How powerful is it?
The Giulietta is offered with three turbocharged 1.4-litre petrol engines giving 120PS, 150PS or 170PS, while the Veloce has a 1.8 with 240PS. The diesel line-up consists of a 1.6 with 120PS and two 2.0-litre options with either 150PS or 175PS. So far, we’ve only had the chance to drive the 1.6 diesel, mated to the TCT twin-clutch automatic gearbox. Sadly, it’s not a particularly happy combination. The engine itself isn’t too bad, being reasonably smooth and quiet, and there’s a decent slug of pull around the middle of the rev range. Granted, it could do with a little more below that and, even for a diesel, it builds revs very slowly, but that’s not a massive issue. What is a massive issue is that gearbox. It’s not particularly quick or smooth about changing gears, even when you’re just gently building speed; and, when you ask for a sudden burst of acceleration, the gearbox takes far too long to decide which gear it wants to give you, leaving you with no go for a disconcertingly long period.
How much will it cost me?
The Giulietta sits towards the classier end of the family hatchback market when it comes to image, and that’s certainly reflected in the price. It doesn’t cost quite as much as an Audi A3 or BMW 1 Series, but it’s not too far behind and it’s pretty much bang on with what you’ll pay for a Volkswagen Golf. That also means that there are a lot of very talented cars of the same type available for a lot less money. Resale values are reasonable for the Giulietta, if not as strong as those of its more desirable rivals, but most of the engines are reasonably economical. Every petrol engine, except the Veloce's, will beat 45mpg, according to official figures, and all the diesels will beat 65mpg, with the cleanest of them (the 1.6) achieving upwards of 74mpg. The correspondingly low CO2 emissions will also mean low tax bills for company car drivers.
How reliable is it?
The good news is that the Giulietta is, by some distance, Alfa Romeo’s best-performing car in this area, according to the Warranty Direct Reliability Index. The not-so-good news is that Alfa is one of the worst-performing manufacturers in the same study, sitting very close to the foot of the manufacturer standings; and, in the greater scheme of things, the Giulietta still has a fairly mediocre score for mechanical dependability. Things look a little more positive according to our own owner reviews, but a few horror stories are still reported.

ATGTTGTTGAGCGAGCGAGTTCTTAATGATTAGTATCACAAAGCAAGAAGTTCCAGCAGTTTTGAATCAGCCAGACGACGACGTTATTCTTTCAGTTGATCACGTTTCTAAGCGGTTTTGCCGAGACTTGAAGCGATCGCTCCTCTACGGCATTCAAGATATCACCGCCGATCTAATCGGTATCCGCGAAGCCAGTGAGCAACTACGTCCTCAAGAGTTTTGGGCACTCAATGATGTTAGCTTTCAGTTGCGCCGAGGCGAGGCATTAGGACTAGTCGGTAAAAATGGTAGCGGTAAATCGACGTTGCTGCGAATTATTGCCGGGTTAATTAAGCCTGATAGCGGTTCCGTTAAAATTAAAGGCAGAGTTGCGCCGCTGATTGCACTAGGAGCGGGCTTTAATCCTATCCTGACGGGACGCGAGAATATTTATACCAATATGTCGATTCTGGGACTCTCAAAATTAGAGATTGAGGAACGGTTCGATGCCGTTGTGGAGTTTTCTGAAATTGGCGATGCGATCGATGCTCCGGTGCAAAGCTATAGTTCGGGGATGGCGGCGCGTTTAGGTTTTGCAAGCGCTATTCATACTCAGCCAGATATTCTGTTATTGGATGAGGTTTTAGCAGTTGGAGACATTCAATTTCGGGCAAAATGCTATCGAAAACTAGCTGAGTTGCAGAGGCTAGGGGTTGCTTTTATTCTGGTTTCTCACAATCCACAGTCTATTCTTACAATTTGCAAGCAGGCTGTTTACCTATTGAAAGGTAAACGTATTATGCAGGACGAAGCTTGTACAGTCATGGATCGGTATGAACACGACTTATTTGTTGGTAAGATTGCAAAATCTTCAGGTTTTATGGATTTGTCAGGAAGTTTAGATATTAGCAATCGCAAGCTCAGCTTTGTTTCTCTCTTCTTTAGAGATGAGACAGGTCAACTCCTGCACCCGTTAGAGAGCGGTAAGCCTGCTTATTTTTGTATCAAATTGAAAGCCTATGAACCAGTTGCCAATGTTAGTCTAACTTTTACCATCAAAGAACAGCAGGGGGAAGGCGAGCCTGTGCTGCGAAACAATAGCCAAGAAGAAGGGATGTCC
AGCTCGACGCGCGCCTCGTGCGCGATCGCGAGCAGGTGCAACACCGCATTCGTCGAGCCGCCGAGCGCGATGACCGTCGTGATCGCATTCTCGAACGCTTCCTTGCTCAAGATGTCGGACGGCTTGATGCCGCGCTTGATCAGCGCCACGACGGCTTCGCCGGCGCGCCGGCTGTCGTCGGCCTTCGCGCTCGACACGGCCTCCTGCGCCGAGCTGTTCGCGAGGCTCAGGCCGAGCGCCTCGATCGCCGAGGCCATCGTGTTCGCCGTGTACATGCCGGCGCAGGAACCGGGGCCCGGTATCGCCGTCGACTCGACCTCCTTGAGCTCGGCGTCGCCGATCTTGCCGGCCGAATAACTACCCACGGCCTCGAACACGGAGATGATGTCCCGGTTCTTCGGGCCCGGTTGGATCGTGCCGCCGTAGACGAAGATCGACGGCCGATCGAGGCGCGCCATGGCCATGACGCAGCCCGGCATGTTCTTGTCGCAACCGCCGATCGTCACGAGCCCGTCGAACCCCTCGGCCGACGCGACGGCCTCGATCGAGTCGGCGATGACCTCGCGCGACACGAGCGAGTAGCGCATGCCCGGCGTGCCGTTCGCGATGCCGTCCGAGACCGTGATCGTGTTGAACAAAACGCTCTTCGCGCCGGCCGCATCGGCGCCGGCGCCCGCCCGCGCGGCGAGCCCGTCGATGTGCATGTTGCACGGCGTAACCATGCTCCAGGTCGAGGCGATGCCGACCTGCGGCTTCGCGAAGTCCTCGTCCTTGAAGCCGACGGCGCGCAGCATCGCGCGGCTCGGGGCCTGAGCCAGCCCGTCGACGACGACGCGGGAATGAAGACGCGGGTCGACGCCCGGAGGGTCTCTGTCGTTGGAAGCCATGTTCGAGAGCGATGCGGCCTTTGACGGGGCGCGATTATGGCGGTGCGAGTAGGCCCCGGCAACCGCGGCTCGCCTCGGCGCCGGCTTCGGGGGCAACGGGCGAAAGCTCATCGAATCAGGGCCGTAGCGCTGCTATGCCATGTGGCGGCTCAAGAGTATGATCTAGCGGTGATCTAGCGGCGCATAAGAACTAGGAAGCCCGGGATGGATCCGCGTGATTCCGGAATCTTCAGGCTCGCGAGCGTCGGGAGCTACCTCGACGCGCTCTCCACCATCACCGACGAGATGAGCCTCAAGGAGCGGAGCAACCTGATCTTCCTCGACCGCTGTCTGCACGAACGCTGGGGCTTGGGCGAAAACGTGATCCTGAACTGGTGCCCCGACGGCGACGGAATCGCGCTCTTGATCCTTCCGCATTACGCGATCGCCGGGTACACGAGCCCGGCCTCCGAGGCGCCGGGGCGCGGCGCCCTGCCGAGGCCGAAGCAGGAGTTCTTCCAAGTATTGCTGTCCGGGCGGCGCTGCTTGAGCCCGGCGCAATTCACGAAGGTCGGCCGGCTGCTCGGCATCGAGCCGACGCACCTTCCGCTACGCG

How safe is it?
The Giulietta scored the maximum five stars in Euro NCAP crash tests conducted back in 2010, but retests in 2017 dropped that score to just three. Yes, it comes with six airbags, stability control, tyre pressure monitoring and Isofix child seat-mounting points, but the really clever stuff you get on many of the Giulietta's rivals – things like automatic emergency braking and lane-keeping assistants – aren’t available at all.
How much equipment do I get?
We’d stick with the base-level Giulietta, because it keeps the cost of the car down while providing all the kit you really need. That includes climate control, four powered windows, remote locking and the touch-screen infotainment system that brings together Bluetooth, DAB radio, voice control and various connected services. Upgrading to Super trim adds rear parking sensors, cruise control, dual-zone climate control and an alarm, while Speciale trim gives you front parking sensors, sat-nav and automatic lights and wipers, on top of all the styling bits. Veloce trim doesn’t really add anything in the way of luxury kit.
Because you want a car that’s a little different to the normal family hatchbacks that everyone else goes for, and one that stands out a mile with its flamboyant styling. On that score, the Giulietta fits the bill, but in most other ways, it doesn’t quite hit the mark. Even when compared to similarly sized rivals that cost considerably less, it’s behind the curve for quality, practicality, comfort and driver engagement.